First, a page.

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MARTIAL ° (M. Valerius Martialis ; c. 40–104 c.e.), Roman epigrammatist. Martial ridiculed the Jewish rite of circumcision (Epigrammaton, 7:55) and speaks mockingly of women who fast on the Sabbath (ibid., 4:4). In common with other classical writers (e.g., Augustus, Strabo, Pompeius Trogus, Persius, and Petronius), Martial confuses the Sabbath with a fast day, probably the Day of Atonement. He referred to licentious Jews who shared vices with their fellow Romans (ibid., 7:30). Martial scolded a circumcised rival poet from Solymae (Jerusalem) for plagiarizing his verses, while criticizing them (ibid., 11:94). In common with other Roman satirists (e.g., *Juvenal), he depicts unfavorably Jewish life in Rome, expressing indignation at the constant growth of that community which he considered strange.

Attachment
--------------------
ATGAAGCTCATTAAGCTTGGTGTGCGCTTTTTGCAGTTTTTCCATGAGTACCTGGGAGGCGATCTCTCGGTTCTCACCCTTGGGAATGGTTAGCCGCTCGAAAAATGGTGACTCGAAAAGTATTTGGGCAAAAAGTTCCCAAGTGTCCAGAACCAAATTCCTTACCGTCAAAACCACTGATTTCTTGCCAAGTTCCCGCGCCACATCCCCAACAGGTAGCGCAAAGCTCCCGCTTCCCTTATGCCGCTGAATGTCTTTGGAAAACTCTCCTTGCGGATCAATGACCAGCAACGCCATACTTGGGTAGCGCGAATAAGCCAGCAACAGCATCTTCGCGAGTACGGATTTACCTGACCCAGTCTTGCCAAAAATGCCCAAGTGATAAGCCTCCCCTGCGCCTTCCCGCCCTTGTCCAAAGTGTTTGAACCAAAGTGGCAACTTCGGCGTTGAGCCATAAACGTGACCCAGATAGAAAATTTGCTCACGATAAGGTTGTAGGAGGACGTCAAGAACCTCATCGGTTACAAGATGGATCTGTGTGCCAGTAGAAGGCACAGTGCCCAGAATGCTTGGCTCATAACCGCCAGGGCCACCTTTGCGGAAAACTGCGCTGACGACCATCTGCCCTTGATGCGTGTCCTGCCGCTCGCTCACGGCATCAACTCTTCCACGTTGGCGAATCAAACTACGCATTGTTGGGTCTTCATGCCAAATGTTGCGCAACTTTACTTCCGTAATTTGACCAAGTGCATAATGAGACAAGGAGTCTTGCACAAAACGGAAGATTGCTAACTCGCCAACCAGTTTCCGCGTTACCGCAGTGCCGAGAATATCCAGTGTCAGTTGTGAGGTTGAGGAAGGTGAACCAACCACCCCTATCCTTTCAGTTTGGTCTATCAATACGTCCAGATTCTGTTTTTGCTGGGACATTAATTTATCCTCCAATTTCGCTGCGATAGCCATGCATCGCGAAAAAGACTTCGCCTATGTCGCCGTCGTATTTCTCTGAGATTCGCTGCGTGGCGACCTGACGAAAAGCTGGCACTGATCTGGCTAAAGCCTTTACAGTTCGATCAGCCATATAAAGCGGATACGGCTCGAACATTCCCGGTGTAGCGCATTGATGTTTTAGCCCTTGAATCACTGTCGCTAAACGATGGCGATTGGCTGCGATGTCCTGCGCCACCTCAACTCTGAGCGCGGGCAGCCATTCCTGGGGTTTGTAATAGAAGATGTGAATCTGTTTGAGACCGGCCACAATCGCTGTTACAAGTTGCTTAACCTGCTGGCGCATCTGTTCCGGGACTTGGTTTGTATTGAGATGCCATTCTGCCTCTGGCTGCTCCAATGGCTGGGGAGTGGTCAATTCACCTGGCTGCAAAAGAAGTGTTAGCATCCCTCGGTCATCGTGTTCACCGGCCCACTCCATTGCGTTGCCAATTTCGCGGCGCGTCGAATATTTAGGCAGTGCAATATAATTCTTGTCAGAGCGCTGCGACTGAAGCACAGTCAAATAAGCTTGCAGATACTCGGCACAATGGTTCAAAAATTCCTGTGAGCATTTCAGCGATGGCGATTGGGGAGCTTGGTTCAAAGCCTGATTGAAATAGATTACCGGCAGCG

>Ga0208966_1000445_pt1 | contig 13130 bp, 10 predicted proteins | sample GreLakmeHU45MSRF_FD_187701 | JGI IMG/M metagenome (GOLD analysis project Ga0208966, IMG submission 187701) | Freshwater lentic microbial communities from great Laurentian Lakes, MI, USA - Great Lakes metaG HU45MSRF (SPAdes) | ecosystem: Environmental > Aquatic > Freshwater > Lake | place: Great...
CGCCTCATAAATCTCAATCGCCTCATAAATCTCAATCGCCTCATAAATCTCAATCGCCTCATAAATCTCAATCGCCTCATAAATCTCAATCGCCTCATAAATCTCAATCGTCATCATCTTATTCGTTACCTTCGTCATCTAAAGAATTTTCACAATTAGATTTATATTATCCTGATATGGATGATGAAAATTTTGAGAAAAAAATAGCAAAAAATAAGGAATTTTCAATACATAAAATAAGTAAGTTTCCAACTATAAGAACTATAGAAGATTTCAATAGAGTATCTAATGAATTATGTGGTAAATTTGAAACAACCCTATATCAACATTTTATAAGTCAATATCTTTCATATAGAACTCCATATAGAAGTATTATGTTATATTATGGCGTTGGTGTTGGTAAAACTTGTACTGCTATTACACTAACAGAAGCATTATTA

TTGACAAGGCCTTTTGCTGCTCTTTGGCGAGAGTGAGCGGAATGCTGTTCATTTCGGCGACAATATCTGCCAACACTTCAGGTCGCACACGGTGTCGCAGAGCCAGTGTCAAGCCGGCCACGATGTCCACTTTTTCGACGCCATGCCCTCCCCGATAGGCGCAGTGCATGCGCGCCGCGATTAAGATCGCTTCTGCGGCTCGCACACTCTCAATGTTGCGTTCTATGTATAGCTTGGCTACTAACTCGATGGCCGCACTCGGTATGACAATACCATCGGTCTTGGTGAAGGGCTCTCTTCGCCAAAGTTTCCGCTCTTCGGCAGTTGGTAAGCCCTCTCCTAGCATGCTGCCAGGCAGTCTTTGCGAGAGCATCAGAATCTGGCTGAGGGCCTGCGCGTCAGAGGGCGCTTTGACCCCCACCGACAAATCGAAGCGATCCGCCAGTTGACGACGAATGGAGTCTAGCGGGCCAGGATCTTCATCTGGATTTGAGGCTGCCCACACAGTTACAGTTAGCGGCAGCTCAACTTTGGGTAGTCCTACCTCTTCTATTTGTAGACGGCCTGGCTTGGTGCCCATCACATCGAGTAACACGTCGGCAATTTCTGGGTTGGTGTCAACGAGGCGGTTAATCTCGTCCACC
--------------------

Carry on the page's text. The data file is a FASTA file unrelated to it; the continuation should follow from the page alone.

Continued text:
Reinach, Textes, 287–9; M. Radin, The Jews among the Greeks and Romans (1915), 302, 325–6, 329–30.

[Solomon Rappaport]